Terming Kashmir an international issue, several British members of Parliament on Wednesday called for international intervention to resolve the dispute, taking into consideration aspirations of Kashmiris.
Addressing an online international conference hosted by UK-based Jammu Kashmir Self-Determination Movement International, Azad Kashmir President Masood Khan sought cross-party action by British lawmakers to address the long-pending Kashmir issue.
“Kashmir is literally burning right now. Young men are losing their lives. Domicile rules would change the very nature and composition of what we call Jammu and Kashmir state…It would be too late if we take action next year or the year after because the imperialists would have annexed the territory to multiple means,” said Khan, urging a debate in Britain’s parliament and intense lobbying by British parliamentarians with the government of Prime Minister Boris Johnson.
“A cross-party meeting to build consensus on Kashmir would be helpful for Kashmiris,” he said, appealing to the UK to “avert a catastrophic war in the [South Asian] region which is on the horizon.”
Echoing Khan’s concerns, British MP Andrew Gwynne, who is also chairman of Labour Friends of Kashmir, said it was worrying to see the “increasing tensions from India not just towards Pakistan but also China” and its implications for the geopolitics of the region.
“Kashmir is not a bilateral issue between India and Pakistan. Yes, both parties have to be around the politics of it since they administer two parties of Kashmir…But the reality is it [Kashmir] is an international issue as has been recognized by United Nations Security Council resolutions,” he insisted.
“No decision about what happens to the territory can be made without the involvement of Kashmiris.”
Noting that Kashmir is an issue “that should transcend party politics,” Gwynne said it was time to raise the issue of the new domicile law and human rights abuses in Jammu and Kashmir with the UK Foreign Office and Commonwealth of Nations.
Gwynne’s colleague and Labour Party Deputy Leader Angela Rayner reiterated that her party’s position on the Kashmir dispute “has not changed.”
“To get lasting peace in Kashmir, we have to have discussions between the Pakistani and Indian governments,” she said, regretting that the British government was not speaking on human rights abuses and not helping dialogue happen between India and Pakistan.
“My position has always been to stand up for the people of Kashmir,” she maintained. “We [Labour Party] would continue to support that voices of Kashmiris are heard.”
Debbie Abrahams, British parliamentarian and chairperson of the All Parties Kashmir Parliamentary Group (APKPG) in Parliament, said she wanted to visit Indian-administered Kashmir to get firsthand experience on the ground but the Indian government denied her permission.
“I regret that,” she added.
The APKPG is a cross-party parliamentarian group in Parliament that works for addressing human rights issues of Kashmiris.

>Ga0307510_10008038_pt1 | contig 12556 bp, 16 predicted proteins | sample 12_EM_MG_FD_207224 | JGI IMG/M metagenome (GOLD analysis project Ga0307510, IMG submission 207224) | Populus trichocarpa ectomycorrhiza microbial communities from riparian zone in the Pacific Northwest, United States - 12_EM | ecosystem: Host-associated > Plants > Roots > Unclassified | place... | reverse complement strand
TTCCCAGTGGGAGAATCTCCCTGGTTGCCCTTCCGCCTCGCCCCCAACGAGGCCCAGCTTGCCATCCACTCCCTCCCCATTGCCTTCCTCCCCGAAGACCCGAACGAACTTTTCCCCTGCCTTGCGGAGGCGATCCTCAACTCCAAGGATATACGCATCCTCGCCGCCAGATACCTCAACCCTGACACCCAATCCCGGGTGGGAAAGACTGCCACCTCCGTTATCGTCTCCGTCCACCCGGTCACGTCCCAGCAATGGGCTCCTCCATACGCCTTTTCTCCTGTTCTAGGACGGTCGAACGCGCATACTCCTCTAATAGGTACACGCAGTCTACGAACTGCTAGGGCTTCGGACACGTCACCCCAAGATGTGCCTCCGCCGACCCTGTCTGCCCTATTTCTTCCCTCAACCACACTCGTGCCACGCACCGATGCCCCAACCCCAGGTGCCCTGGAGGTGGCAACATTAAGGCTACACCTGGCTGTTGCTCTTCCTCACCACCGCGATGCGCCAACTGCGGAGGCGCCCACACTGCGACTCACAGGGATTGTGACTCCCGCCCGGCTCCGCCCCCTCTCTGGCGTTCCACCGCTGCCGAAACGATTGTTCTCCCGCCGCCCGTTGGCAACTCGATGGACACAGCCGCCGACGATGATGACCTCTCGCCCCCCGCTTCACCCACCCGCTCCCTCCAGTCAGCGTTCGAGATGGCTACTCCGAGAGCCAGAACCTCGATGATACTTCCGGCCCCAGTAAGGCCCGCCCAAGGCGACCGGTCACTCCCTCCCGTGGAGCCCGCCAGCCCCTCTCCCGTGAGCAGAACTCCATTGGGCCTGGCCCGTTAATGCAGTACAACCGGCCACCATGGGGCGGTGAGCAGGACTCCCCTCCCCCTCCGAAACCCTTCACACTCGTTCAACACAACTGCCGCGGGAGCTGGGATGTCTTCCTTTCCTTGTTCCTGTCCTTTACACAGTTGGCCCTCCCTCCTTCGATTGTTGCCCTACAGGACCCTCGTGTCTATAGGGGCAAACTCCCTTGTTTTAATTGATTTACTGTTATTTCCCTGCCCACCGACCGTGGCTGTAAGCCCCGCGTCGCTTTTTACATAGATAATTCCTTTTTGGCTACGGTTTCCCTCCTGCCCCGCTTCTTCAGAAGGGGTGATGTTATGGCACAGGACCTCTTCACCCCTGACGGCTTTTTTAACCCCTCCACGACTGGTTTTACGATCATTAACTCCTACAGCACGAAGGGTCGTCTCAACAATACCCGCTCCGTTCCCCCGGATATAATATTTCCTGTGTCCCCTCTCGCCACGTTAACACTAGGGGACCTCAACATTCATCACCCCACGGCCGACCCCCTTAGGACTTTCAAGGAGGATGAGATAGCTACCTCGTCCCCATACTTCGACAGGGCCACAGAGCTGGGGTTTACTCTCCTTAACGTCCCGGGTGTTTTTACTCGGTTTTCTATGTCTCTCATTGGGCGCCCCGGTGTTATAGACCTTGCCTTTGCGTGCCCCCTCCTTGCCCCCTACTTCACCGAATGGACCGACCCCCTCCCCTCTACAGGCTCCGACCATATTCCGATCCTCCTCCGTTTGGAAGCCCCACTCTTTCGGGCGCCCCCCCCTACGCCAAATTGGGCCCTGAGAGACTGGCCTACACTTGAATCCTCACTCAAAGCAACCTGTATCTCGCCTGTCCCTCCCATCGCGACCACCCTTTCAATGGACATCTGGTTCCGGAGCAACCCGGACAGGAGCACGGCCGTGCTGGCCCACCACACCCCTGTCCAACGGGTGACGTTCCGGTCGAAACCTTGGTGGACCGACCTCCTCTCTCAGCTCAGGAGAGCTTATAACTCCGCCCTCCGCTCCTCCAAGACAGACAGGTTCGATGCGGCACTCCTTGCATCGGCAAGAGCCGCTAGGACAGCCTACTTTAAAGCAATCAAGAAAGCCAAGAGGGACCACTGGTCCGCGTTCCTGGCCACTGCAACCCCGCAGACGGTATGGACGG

Accompanied by her APKPG team, Abrahams recently visited Azad Kashmir, where she met people besides President Khan and other government functionaries.
“The UK has been under lockdown for the last 10 weeks… [but] Jammu and Kashmir has been under lockdown for the last 10 months,” she said, referring to the military lockdown imposed by India ahead of Aug. 5 last year when New Delhi scrapped the limited autonomy of the disputed region and divided the territory into two centrally administered units.
Abrahams maintained that reorganization of Indian-administered Kashmir post abrogation of Articles 370 and 35A was in “contravention of Article 49 of the Geneva Convention as well as UN Security Council resolutions.”
“We need to be mindful of that,” she noted.
There are over 11 resolutions at the UN calling for the right to self-determination in the Jammu and Kashmir region that existed before India and Pakistan became independent nations in 1947. However, they are yet to be implemented to decide the political future of the disputed region divided by Line of Control between the two countries.
Expressing concern over the raging conflict between India and China in the Ladakh area of Kashmir, Abrahams said that “based on the rule of law and on human rights, [the international community] has failed to act. It is really a travesty of [justice].”
“The seriousness of this [Kashmir] issue has really been ignored,” she said, expressing regret that two Security Council meetings on Kashmir after Aug. 5 last year “concluded without any outcome”.
Insisting that the Kashmiri people were at the heart of the dispute, Abrahams said: “Action is needed from all of the international community to bring all parties together.”
She also urged Pakistan “not to ignore” reports by the UN’s human rights commissioner issued in 2018 and 2019 and Financial Action Task Force reports.
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